A Condensed History of the Colt Walker 1847
The 1847 Colt Walker .44 caliber was the largest and most powerful Black powder repeating handgun ever produced. It was created in the mid-1840s in a collaboration between Texas Ranger Captain Samuel Hamilton Walker(1817-1847) and American firearms inventor Samuel Colt(1814-1862).
The desired .44-.45 caliber revolver would be carried in a saddle holster and would be powerful enough to dispatch horses as well as enemy soldiers.
Only 1100 of these revolvers were initially made, which makes originals extremely rare and very expensive to acquire.
The Colt Walker was a single-action handgun with a revolving cylinder holding six charges of Black powder behind six lead, cone-shaped .44 caliber bullets.
In addition to its’ large size and weight, 4 ½ pounds, 9 inch barrel and 15 1/2 inches in total length, problems with the Walker included soldiers allowing powder to spill across the mouths of the bullet chambers. To prevent the sparks from a bullet being fired igniting all the chambers at once, lard was packed into the mouths of the chambers after the bullets were loaded.
The Colt Walker was quite powerful and is often regarded as the most powerful commercially manufactured repeating handgun from 1847 until the introduction of the .357 Magnum in 1935. The Colt Walker has long maintained a unique position and mystique among handgun users and its’ name is often used as a common expression for any overly large, generic handgun.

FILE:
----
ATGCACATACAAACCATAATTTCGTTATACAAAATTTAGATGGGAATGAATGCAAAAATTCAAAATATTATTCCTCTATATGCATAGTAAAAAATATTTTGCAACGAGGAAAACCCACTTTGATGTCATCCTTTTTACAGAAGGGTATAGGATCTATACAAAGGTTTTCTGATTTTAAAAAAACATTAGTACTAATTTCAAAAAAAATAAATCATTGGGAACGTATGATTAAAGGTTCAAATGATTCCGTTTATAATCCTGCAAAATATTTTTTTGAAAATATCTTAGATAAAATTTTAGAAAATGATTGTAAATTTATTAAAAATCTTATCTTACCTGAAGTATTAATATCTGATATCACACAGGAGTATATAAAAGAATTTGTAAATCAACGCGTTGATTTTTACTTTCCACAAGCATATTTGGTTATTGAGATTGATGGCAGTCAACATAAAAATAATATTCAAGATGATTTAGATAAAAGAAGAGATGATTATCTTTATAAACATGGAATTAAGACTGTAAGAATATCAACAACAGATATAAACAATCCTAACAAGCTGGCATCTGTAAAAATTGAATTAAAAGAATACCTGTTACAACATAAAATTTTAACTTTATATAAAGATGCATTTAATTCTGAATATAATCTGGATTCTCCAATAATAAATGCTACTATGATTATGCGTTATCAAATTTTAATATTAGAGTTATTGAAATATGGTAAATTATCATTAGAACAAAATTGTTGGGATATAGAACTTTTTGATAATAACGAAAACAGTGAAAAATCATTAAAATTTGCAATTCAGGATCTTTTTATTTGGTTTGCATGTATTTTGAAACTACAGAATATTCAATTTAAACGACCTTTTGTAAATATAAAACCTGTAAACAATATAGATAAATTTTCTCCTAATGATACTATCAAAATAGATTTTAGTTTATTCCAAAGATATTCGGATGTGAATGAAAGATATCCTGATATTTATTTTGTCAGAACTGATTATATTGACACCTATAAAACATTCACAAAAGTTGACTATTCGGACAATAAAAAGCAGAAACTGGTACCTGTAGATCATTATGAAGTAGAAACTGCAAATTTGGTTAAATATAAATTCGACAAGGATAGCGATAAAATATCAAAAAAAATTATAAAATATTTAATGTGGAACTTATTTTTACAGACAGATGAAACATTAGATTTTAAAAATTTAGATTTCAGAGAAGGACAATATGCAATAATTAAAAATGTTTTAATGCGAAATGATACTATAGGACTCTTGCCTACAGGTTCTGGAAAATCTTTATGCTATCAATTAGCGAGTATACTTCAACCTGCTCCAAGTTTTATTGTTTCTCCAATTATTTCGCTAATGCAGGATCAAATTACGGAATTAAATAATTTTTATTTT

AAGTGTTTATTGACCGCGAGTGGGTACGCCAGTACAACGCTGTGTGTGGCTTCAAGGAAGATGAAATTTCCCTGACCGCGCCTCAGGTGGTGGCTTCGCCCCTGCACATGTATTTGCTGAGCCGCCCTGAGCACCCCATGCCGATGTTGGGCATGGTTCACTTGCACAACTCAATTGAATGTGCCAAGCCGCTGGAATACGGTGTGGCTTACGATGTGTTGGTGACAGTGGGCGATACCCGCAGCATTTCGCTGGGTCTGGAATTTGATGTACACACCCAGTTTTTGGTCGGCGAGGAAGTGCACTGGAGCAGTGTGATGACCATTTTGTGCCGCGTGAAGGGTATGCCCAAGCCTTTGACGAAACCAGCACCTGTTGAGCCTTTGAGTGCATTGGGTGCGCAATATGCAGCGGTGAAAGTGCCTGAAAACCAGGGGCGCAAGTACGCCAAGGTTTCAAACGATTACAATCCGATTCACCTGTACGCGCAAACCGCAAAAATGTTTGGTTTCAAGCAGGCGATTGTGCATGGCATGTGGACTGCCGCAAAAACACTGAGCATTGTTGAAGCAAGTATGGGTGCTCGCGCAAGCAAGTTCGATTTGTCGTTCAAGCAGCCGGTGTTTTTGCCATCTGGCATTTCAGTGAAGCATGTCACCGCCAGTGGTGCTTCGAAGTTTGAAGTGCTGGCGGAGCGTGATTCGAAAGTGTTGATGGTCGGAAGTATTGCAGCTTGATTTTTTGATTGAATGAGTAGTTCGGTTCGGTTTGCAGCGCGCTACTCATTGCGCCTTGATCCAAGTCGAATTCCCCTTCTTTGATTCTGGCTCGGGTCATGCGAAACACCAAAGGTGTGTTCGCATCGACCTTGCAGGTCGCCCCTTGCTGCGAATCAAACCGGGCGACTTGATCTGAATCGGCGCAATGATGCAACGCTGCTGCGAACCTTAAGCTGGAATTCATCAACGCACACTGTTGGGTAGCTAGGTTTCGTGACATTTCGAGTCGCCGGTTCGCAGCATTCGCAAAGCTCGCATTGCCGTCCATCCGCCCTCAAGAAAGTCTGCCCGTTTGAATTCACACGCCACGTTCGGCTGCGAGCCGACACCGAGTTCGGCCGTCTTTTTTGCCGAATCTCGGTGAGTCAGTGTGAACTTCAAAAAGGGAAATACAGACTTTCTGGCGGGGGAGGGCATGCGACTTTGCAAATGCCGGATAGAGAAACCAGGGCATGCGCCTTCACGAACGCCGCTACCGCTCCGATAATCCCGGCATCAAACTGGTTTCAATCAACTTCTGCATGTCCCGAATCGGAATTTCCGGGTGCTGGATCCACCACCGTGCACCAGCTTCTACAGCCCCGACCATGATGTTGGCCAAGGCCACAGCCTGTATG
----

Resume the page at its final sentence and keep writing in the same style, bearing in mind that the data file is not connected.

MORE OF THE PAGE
In the 1969 movie TRUE GRIT, 14 year old Mattie carries a cartridge-converted Colt Walker, erroneously called a Colt Dragoon by John Wayne. In the 2010 re-make of the movie by the Coen Brothers, she carries an actual Colt Dragoon, a smaller version of the 1847 model with a 7 ½ inch barrel and a shorter cylinder, as originally described in the 1968 book by the same name as the movies.
An expanded history of the Colt Walker can be accessed at https://en.wikipedia.org/wiki.colt_walker